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Otway knew that he would have to make do with the force that was in place and at 04:30 the assault went in. A diversion attack was staged at the main gate, whilst the Bangalore Torpedoes were used to blow gaps in the wire and the paras stormed into the Battery. After about 20 minutes of fierce hand to hand fighting the defenders surrendered and the paras entered the casemates. Without the explosives needed to disable the guns the paras did what they could to make the guns in-effective, dropping No.82 (Gammon bomb) grenades down the barrels and throwing away the breech blocks. Only 75 paras were still on their feet, 22 Germans had been taken prisoner and the position was now being bombarded by German artillery. At 05:00 Otway and his surviving paras left the battery and after a short break at the designated RV point, the Calvary Cross about 850m to the south-east, continued to their secondary objective, the village of La Plein where they linked up with elements of the 1st Commando Brigade later in the day.

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German troops of the 736th Grenadier Regiment quickly re-occupied the Battery after the paras left and two of the guns were able to be brought back into action, bringing accurate fire onto SWORD beach. On 7 June, the battery was assaulted by 4 and 5 Troops of No.3 Commando who suffered heavy losses in the action that followed.

Whilst the effectiveness of the Battery had been diminished, the British never succeeded in completely neutralising it and the Battery remained under German control until they began their withdrawal in mid-August.

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The Merville Battery Museum is situated in the original casemates of the battle and opened on 5 June 1983 as way of preserving the memory of the exploits of the men of the 9th Battalion, the Parachute Regiment. The museum extends over five hectares with an education trail explaining how the Battery worked and the attack of 6 June 1944.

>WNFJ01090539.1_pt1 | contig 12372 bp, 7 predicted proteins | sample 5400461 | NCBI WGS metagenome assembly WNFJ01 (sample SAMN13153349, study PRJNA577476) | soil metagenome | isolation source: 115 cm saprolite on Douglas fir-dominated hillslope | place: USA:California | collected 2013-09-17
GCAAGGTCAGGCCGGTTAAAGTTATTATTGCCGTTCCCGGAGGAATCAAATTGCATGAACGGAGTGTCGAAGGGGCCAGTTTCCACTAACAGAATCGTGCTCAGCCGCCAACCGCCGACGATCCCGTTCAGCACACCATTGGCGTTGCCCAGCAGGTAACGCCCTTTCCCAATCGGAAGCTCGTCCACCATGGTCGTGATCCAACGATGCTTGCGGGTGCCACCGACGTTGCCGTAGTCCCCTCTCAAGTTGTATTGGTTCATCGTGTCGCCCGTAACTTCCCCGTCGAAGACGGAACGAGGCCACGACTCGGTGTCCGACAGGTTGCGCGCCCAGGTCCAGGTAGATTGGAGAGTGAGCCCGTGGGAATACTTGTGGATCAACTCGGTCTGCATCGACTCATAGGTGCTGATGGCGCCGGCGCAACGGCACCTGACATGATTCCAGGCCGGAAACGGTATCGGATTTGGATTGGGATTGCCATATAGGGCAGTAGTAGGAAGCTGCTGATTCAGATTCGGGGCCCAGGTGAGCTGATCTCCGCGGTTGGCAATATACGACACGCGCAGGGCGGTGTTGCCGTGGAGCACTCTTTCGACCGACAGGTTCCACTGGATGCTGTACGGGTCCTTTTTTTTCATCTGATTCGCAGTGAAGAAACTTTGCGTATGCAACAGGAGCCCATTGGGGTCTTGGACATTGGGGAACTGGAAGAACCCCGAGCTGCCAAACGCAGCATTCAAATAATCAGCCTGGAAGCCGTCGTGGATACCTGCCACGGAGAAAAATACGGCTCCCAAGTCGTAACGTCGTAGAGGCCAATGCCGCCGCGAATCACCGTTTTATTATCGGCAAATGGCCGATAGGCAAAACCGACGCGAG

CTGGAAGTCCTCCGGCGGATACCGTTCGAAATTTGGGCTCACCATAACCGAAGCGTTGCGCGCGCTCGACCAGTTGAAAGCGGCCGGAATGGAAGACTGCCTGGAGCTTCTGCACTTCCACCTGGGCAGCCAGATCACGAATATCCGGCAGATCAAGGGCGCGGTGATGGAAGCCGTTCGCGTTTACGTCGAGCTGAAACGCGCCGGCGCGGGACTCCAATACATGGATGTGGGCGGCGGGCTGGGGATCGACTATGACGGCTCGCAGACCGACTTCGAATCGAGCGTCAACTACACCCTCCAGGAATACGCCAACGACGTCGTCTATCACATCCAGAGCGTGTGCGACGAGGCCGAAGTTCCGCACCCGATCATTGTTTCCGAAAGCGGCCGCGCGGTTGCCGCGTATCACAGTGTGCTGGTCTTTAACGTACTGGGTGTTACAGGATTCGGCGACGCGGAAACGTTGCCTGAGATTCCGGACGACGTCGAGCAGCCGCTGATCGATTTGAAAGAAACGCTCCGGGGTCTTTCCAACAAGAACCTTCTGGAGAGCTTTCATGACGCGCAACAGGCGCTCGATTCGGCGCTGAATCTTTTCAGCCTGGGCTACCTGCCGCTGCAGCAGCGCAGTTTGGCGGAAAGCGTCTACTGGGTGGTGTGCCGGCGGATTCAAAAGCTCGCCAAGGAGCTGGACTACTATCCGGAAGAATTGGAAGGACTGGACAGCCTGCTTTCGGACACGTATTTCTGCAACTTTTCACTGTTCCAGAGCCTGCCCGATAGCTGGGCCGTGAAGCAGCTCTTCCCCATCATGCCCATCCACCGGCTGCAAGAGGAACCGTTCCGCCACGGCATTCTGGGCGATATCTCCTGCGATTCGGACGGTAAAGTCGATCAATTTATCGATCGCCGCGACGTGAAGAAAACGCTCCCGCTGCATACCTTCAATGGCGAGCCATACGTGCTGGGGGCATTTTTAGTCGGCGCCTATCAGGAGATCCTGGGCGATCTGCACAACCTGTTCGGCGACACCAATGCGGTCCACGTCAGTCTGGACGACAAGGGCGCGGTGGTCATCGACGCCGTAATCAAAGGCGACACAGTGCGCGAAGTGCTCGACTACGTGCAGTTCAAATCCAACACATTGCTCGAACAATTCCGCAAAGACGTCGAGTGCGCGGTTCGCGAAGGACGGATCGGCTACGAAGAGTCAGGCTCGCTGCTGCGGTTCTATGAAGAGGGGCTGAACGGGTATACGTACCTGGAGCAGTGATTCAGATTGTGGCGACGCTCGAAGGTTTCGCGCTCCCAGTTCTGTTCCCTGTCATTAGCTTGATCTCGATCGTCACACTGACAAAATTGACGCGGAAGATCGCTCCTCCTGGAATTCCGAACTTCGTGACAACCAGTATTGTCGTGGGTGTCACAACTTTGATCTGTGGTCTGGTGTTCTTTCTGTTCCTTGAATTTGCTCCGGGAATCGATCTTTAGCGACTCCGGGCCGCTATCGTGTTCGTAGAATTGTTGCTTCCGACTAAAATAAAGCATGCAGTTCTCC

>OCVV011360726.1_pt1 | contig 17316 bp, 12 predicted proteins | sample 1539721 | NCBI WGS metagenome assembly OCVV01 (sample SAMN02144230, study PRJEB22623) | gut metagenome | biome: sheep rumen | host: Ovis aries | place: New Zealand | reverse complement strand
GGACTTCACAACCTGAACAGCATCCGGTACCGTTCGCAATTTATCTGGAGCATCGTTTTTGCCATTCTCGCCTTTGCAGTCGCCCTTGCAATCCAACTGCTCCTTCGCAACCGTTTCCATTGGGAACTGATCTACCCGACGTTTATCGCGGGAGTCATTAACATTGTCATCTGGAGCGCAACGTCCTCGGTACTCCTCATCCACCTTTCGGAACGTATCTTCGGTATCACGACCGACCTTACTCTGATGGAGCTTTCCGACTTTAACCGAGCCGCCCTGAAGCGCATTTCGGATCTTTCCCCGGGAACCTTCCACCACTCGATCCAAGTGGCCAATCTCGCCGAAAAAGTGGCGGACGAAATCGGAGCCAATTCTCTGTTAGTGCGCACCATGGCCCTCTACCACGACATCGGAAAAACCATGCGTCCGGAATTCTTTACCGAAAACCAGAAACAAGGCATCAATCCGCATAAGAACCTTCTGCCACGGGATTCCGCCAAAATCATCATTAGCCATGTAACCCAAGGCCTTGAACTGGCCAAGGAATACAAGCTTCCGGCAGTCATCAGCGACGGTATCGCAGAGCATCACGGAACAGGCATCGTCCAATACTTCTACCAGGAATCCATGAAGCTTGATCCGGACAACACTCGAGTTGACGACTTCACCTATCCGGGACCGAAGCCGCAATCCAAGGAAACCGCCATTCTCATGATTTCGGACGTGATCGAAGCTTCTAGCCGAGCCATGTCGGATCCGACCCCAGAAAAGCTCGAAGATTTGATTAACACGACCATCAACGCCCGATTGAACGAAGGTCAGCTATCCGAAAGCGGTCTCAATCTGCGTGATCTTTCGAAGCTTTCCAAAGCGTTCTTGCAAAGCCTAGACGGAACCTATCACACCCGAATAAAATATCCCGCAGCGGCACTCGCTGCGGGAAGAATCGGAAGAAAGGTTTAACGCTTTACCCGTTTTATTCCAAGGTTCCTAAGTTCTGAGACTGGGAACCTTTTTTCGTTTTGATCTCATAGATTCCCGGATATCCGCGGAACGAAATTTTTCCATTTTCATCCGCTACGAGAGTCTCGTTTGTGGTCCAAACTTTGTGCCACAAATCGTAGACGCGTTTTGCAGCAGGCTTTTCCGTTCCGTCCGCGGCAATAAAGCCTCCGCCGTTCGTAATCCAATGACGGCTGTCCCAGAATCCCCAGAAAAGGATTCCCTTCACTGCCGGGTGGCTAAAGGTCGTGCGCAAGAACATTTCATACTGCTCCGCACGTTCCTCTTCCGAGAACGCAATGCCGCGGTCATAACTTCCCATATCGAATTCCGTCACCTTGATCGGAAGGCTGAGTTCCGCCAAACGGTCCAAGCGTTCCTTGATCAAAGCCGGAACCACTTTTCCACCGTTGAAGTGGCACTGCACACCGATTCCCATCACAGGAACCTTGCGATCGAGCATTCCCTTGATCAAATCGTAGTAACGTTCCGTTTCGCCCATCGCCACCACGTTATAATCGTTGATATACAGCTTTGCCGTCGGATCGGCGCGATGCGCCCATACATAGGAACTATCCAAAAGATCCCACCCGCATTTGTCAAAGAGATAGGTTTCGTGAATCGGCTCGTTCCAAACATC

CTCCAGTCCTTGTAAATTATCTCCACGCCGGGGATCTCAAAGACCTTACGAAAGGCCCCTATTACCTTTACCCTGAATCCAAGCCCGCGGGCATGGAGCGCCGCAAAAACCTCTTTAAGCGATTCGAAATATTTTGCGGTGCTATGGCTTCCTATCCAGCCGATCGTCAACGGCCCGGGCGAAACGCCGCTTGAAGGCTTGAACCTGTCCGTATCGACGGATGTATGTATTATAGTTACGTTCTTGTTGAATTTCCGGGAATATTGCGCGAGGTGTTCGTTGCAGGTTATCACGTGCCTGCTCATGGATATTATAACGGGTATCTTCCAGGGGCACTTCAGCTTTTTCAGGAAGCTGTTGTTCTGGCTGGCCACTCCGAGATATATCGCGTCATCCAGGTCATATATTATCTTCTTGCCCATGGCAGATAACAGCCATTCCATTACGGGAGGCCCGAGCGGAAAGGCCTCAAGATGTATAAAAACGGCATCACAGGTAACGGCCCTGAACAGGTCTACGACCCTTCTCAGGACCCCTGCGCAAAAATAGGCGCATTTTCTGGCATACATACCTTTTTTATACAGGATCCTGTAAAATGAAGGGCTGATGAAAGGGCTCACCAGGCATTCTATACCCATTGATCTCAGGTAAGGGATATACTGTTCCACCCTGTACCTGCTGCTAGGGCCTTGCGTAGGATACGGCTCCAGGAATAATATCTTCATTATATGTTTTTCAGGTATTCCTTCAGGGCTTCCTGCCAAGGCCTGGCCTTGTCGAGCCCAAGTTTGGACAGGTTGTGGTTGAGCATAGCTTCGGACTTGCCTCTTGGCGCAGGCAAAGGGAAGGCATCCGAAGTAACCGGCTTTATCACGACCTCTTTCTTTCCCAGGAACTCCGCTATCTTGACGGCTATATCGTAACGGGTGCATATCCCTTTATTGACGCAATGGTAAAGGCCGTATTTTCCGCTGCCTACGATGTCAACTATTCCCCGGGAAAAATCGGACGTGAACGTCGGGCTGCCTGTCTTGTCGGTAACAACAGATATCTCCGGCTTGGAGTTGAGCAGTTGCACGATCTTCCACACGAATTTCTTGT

At the entrance, which is the site of the diversionary attack, there is a Memorial to the 9th Parachute Battalion and small gift shop. Visitors are then free to explore the area following the information boards and diagrams to gain an idea of what happened. The four casemates each feature different displays relating to aspects of the battle and there are also artillery pieces, memorials and the Douglas C-47, serial number 43-15073 ‘SNAFU’ which dropped American paratroopers of the 501st Parachute Infantry Regiment on the Cotentin Peninsula during D-Day.

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Casemate No. 1 replicates the events at the Battery on D-Day with a very intense sound and light show occurring every 20 minutes. The show commences with the bombing raid conducted by 109 Lancaster bombers at 00:30, followed by the German artillery being fired  at the canal locks at Ouistreham and the Parachute Regiment attack. Casemate No. 2 is a memorial to the 9th Battalion, the Parachute Regiment featuring various objects, photos and stories of the men who took part in the attack. Casemate No.3 shows objects related to the Glider Pilot Regiment, No.3 Commando, 45 Royal Marine Commando and the 1st Canadian Parachute Battalion who acted as a protection force on the left flank during the operation. Casemate No. 4 is dedicated to the Belgian, Dutch, Luxembourg and British units which finally drove the Germans out of Merville in August 1945.

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German Navy Kriegsmarine uniforms on display in casemate No.1. Photo: Julian Tennant